1. oh, yes. i am so familiar with that fixed smile on my face as i juggle. (loved that image) and to give worth/worship to the One who is greater. who is not a consumer or consumerism — but who is a Consuming Fire. yes.
    thank you for these words. stopped in from Thorns and Gold. 🙂

    1. Hi Kelli, so pleased this resonated with you. Our God is a Consuming fire indeed and we need to keep that in mind in our dealings with Him. Worship requires reverence and awe in the light of His holiness too. Thank you for your lovely comment. 🙂

  2. That paragpraph about the altar of consumerism was so powerful. It really made me stop and reevaluate – why do I do this again? I like to give gifts, like you, but it can too easily become an all-consuming measure of relaitonships instead of being joy-filled. Thanks so much for this, and for linking up!

    1. You and me both, Tanya! The pleasure of buying and giving gifts is overshadowed to some extent by the sheer weariness it induces and the questioning it provokes about motivation. It's been a pleasure and privilege to link up with you on Advent Thoughts. 🙂

  3. Interesting post Joy. This year as money is so tight, I felt I simply couldn't buy gifts this year. I have felt guilty and peaceful about it in equal measure at different times. Would those who love me still love me despite my opting out of present buying this year. So far I don't appear to have alienated anyone in particular! I also feel peaceful that I am having to look at the real meaning of Christmas more.

    Merry Christmas!

    1. What you describe here, Lynda, is a problem many are facing. It is particularly hard to give up buying gifts when that is one of the main avenues through which we express our love for others. Yet, as you say, there can be a beautiful simplicity and freedom in concentrating our time and energy on the heart of worship instead.
      Also, those who love us will continue to do so – gift or no gift – as they understand our circumstances and care more about who we are than what we can give. Be blessed this Christmas as you focus on the great Gift and Giver of every good gifts Himself. He has so much more in store for us than we can ever imagine. 🙂 xx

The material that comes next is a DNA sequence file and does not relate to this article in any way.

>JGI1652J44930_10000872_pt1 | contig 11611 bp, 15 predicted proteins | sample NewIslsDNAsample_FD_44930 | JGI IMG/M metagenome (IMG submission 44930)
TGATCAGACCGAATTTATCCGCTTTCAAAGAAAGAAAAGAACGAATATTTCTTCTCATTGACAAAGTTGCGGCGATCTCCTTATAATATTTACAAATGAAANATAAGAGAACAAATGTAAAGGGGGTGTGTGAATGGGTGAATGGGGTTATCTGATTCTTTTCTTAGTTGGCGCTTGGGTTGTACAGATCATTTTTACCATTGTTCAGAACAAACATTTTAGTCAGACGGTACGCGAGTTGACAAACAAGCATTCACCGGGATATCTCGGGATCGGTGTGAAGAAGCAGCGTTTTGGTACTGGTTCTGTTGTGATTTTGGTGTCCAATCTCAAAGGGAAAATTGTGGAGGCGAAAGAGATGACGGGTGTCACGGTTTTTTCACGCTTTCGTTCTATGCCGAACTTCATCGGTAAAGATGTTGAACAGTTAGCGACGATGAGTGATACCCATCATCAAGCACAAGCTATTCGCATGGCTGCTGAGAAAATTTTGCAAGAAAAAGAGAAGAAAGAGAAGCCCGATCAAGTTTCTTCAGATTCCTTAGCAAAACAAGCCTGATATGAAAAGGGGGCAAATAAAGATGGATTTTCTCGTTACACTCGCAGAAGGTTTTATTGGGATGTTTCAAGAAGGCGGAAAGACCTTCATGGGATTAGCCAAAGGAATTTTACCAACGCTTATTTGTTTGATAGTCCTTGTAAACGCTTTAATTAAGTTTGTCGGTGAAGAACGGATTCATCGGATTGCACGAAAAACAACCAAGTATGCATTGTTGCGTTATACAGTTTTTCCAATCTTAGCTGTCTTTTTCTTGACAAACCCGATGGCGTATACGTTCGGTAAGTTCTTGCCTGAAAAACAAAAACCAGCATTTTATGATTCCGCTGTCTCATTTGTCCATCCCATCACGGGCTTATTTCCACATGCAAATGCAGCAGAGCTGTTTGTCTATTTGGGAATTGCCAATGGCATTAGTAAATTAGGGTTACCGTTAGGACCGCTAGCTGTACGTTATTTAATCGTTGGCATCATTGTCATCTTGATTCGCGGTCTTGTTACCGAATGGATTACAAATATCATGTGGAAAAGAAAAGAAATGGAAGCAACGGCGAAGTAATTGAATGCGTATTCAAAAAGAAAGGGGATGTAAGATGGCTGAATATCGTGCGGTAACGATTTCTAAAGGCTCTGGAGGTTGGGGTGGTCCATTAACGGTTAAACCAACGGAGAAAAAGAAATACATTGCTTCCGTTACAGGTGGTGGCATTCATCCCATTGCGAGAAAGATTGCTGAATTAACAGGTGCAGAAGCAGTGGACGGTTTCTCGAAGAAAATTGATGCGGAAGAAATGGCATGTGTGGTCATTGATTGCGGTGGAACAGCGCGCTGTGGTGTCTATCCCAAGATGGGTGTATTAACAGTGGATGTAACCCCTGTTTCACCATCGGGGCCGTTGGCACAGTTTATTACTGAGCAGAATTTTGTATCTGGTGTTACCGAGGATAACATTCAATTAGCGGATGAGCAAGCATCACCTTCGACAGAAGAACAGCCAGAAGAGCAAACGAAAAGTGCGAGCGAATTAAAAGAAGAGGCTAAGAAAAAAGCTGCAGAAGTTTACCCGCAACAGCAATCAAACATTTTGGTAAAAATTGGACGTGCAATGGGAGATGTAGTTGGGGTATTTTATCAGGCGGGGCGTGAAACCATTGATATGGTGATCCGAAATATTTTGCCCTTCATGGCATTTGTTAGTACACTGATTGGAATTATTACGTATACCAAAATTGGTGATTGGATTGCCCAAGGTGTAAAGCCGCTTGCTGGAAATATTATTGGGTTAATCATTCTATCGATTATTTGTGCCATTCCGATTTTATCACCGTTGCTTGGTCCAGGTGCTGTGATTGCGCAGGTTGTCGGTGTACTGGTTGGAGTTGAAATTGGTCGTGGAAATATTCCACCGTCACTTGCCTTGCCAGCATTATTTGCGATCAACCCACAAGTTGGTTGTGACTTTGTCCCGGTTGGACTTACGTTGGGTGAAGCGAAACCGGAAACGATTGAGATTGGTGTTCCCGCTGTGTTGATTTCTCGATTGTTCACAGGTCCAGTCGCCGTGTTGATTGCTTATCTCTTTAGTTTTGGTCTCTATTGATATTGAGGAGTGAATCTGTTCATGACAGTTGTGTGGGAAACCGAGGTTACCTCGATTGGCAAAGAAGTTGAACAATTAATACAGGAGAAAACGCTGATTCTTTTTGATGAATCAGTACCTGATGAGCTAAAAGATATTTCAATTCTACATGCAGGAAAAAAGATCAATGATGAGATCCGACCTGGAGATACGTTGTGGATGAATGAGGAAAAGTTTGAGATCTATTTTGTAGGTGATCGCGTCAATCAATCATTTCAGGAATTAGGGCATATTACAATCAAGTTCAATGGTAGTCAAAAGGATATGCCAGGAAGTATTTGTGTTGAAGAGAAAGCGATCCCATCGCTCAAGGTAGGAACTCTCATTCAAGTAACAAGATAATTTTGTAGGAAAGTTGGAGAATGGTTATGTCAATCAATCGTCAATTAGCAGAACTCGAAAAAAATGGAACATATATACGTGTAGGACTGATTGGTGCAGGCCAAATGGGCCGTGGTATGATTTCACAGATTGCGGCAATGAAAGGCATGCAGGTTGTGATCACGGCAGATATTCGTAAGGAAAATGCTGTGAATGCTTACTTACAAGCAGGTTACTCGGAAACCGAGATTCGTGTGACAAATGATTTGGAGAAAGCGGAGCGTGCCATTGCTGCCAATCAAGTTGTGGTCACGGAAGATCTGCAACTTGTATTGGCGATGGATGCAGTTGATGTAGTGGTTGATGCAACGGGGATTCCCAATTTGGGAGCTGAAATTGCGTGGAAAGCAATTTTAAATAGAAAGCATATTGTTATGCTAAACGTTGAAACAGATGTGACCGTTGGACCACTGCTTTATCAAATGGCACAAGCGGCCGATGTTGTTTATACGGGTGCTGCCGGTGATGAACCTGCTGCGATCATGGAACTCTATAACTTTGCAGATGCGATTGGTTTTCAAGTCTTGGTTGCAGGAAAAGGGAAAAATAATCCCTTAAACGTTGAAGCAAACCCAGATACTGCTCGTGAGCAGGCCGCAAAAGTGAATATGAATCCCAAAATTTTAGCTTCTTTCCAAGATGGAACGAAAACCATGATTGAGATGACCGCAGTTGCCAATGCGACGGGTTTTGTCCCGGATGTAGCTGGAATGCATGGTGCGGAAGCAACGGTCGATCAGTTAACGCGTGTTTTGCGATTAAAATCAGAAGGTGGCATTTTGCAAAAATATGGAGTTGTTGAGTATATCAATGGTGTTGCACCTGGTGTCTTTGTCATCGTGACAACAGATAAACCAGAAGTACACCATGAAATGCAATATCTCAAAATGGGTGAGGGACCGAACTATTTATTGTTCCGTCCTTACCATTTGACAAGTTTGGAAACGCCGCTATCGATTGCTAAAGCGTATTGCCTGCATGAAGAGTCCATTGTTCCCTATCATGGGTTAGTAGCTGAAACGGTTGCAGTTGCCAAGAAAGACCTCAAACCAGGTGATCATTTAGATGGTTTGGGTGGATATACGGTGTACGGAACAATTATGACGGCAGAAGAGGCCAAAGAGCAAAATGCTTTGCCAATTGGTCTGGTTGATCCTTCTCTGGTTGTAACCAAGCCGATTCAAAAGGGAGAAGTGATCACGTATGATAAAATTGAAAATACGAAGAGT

1. That's very kind of you, Jedidja. You are precious too for stopping by to read it and leave a lovely comment! Thanks very much. May God bless you richly with a greater sense of His presence this Christmas. :)xx

  4. Lovely post, Joy, reminding us of the true meaning of Christmas.

    Am pleased to have discovered your blog – thanks to a tweet by fellow Felistowe resident Giles M 🙂 Cheers and wishing you a lovely holiday.

    1. Hi Carolyn. A very warm welcome to my blog. It's lovely of you to visit and leave a sweet comment. Looks like I owe Giles a favour here! Blessings to you too as you celebrate Christmas. 🙂 xx

  5. Hi Joy, What a powerful, well-written reflective post. (Just returning to the blogosphere after a fortnight off commenting). We minimize "external" celebrations of Christmas (gifts, special foods, decorations, etc) partly because none of it particularly interests us, and so just rest, relax and unwind at Christmas without pressure to conform to the contemporary culture. Your post reinforces our practice.
    All the best for the New Year, and every blessing!!
    Anita

    1. Welcome, Anita. It is kind of you to leave a lovely comment. I am pleased this post reflects your practice and hope to emulate that myself next time! It is all too easy to get sucked into the cultural expectations without pausing to consider their relevance to us as individuals. Every blessing for the New Year to you and your family! 🙂